I agree that I’m abnormal, but it is a shame that there aren’t more “normal people” trying out new things. Most of us use a computer every day, so trying out an OS that could improve productivity or the computer’s shelf life shouldn’t logically be seen as a waste of time.

          • Peter Ck

            Nice in theory, but in practice I seem to spend too much time trying to get new stuff to work, or undoing lovely “updates” that brick my computer. Like you said, most of us use a computer everyday, but most of us don’t enjoy wasting hours just trying to get our kettle to boil some f***ing water (which it managed just fine before I “upgraded” it 😉

          • Yu-Hsien

            That’s a shame. Maybe try a different distro? I spent a pretty long time installing Arch, but I’ve only had to install it once, now everything just works. Everything on my computer is updated with a single command, so far nothing has broken, but even if it does, I can just as easily revert to the previous state.

            In the end, it’s about whatever suits you the most. You can use BeOS if that’s what rocks your boat.

          • Peter Ck

            Thanks for the tip (about Arch, not BeOS 😉 I think most people don’t want to spend days discovering which operating system is best for them. In fact they don’t want to be aware of the operating system at all. Most needs are basic, and stuff should just work…

          • Peter Ck

            Thanks for the tip (about Arch, not BeOS 😉 I think most people don’t want to spend days discovering which operating system is best for them. In fact they don’t want to be aware of the operating system at all. Most needs are basic, and stuff should just work…

          • 12John34

            The reason is that there is not ONE major distribution supported by the community. Even if there was ONE major distribution, 10 days latter we would have 50 teams creating their own distributions cursing that ONE major distribution that all supported the first day. So, in that chaos, no manufacturer will throw money and resources to try to support 1-2-5-10-100 different distributions by creating drivers and troubleshooting for every little stupid thing that could lead to a driver working on 99 out of 100 distributions, but something going wrong on the 100th.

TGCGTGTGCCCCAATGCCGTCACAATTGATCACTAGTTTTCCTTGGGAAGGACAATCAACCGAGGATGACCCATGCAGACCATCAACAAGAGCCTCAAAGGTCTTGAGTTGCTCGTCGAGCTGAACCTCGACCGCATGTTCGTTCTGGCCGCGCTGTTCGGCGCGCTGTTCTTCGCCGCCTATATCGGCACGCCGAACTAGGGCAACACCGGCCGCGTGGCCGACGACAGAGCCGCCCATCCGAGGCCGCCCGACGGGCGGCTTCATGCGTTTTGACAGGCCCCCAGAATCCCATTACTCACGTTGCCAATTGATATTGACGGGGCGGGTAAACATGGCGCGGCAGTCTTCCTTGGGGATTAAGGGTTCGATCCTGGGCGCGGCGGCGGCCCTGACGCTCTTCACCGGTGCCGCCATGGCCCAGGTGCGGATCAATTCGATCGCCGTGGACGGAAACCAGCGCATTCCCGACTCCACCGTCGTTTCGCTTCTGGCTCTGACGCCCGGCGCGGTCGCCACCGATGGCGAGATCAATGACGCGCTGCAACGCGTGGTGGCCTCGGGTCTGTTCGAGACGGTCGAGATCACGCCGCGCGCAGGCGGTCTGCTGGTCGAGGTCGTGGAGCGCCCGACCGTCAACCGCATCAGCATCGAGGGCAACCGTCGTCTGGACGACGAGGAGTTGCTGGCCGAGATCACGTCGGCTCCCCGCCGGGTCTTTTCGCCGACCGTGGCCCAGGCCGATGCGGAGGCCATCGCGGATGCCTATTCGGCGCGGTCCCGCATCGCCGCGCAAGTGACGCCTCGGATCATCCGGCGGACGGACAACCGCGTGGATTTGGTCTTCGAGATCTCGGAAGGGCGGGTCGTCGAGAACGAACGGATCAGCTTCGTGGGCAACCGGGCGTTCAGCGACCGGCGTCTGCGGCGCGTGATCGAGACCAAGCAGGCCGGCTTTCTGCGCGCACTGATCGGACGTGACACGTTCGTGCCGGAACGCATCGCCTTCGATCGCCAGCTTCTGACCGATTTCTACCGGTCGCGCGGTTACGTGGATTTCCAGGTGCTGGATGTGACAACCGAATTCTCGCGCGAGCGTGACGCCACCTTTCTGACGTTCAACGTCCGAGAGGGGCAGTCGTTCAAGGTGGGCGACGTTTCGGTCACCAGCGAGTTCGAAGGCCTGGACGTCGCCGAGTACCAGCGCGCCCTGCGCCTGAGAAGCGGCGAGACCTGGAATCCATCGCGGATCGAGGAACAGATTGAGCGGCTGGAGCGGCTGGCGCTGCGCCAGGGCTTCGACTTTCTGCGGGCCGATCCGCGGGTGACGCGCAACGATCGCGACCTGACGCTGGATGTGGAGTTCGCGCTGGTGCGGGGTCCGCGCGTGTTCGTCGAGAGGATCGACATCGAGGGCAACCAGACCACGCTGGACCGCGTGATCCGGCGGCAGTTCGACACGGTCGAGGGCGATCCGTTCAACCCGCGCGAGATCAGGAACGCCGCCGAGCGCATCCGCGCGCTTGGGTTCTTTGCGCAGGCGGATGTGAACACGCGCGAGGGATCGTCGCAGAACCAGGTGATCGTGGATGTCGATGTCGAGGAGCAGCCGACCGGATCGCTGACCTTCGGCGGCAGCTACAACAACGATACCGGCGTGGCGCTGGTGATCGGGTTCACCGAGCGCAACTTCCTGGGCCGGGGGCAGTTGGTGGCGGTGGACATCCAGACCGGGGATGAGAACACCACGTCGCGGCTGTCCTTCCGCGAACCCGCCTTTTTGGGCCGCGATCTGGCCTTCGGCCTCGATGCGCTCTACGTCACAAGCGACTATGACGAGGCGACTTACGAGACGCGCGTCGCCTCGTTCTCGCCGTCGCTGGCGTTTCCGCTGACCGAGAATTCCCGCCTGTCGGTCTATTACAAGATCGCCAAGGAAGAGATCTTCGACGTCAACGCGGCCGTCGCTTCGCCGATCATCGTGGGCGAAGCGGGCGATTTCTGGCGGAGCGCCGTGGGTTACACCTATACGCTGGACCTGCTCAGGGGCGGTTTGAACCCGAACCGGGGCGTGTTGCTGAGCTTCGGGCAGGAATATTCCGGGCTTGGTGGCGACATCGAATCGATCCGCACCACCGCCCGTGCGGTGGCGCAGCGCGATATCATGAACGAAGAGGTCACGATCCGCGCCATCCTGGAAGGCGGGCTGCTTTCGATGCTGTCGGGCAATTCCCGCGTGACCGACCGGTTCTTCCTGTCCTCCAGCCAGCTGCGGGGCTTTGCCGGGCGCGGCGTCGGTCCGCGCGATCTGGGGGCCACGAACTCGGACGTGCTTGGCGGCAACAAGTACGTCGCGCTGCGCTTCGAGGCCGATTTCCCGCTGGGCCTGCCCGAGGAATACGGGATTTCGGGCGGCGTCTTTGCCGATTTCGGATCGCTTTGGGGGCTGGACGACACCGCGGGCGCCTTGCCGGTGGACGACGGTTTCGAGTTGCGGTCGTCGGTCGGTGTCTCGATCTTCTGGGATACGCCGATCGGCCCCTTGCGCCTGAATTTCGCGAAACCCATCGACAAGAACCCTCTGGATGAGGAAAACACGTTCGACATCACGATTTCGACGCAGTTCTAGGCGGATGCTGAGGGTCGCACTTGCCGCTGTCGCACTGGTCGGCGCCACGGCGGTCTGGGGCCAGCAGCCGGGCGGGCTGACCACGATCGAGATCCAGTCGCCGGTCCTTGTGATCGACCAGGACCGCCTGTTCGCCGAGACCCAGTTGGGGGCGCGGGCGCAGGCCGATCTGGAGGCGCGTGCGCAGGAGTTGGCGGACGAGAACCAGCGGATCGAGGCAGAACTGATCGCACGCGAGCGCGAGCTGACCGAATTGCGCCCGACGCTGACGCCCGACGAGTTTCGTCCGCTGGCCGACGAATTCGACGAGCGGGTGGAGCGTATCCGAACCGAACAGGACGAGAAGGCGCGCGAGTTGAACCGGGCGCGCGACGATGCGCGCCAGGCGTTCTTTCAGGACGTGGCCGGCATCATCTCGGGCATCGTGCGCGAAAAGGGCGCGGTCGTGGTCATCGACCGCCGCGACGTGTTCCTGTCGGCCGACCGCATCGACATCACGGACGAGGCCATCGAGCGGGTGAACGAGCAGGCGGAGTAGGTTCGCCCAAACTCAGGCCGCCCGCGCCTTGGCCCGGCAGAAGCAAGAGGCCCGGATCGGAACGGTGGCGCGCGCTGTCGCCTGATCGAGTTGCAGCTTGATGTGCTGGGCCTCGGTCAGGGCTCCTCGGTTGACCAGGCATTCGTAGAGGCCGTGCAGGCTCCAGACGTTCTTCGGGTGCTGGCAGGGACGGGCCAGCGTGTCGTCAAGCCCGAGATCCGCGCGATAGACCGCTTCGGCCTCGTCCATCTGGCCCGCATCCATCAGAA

Divide and conquer and Microsoft didn’t had to do anything about it. Linux community is doing for years everything it can to maintain Microsoft’s monopoly.

          • Yu-Hsien

            Drivers for a large amount of hardware are already included in the Linux kernel, and the rest do not depend on the distro. All the different distros use the same kernel with different desktop environments and package managers. Yes, the latter may introduce new bugs into the configuration, but ultimately Linux is about there not being just ONE distro (you have MacOS for that, or FreeBSD if you’re feeling nerdy), rather it’s about freedom to choose whatever the heck you want on your computer. To reiterate, hardware compatibility isn’t much of an issue for Linux (it is for MacOS, but they’re doing just fine).

          • Comandante ÑOÑARDO

            I think the main reason why most people install windows is because of the VIDEOGAMES… Fortunately, thanks to the VALVe incursion into the Linux territory, the things have changed for good.. And the things will change even more in November 😉

    • 12John34

      The same was said about Vista. Nothing changed unfortunately.

      • Comandante ÑOÑARDO

        Steam Client for Linux is nothing? STEAM OS is nothing? To play without Windows, big games like both Metro Redux and Shadow of Mordor is nothing?

        For me, it was like magic to play Metro 2033 Redux without the need of Windows 7… I hope this is just the beggining of the change in the PC gaming.

        • 12John34

          I am watching Linux from it’s first steps. 15 years ago I was trying every major distribution there was out there. I still have somewhere old SuSe, Debian and RedHat CDs. I still remember trying something on Linux that could just kill Windows on an old Celleron 333A. Opening programs while reading and writing at multiple storage devices at once. Today I just don’t bother. I wish Linux to become a major alternative to Windows(for over a decade), but it is still at 1-2% market share. That didn’t changed. You have to understand that, being able to play Metro 2033 Redux and a thousand more games from Steam on Linux, didn’t really led people to install Linux. And thats the problem.

    • Thilan

      Agreed i was thinking to install mint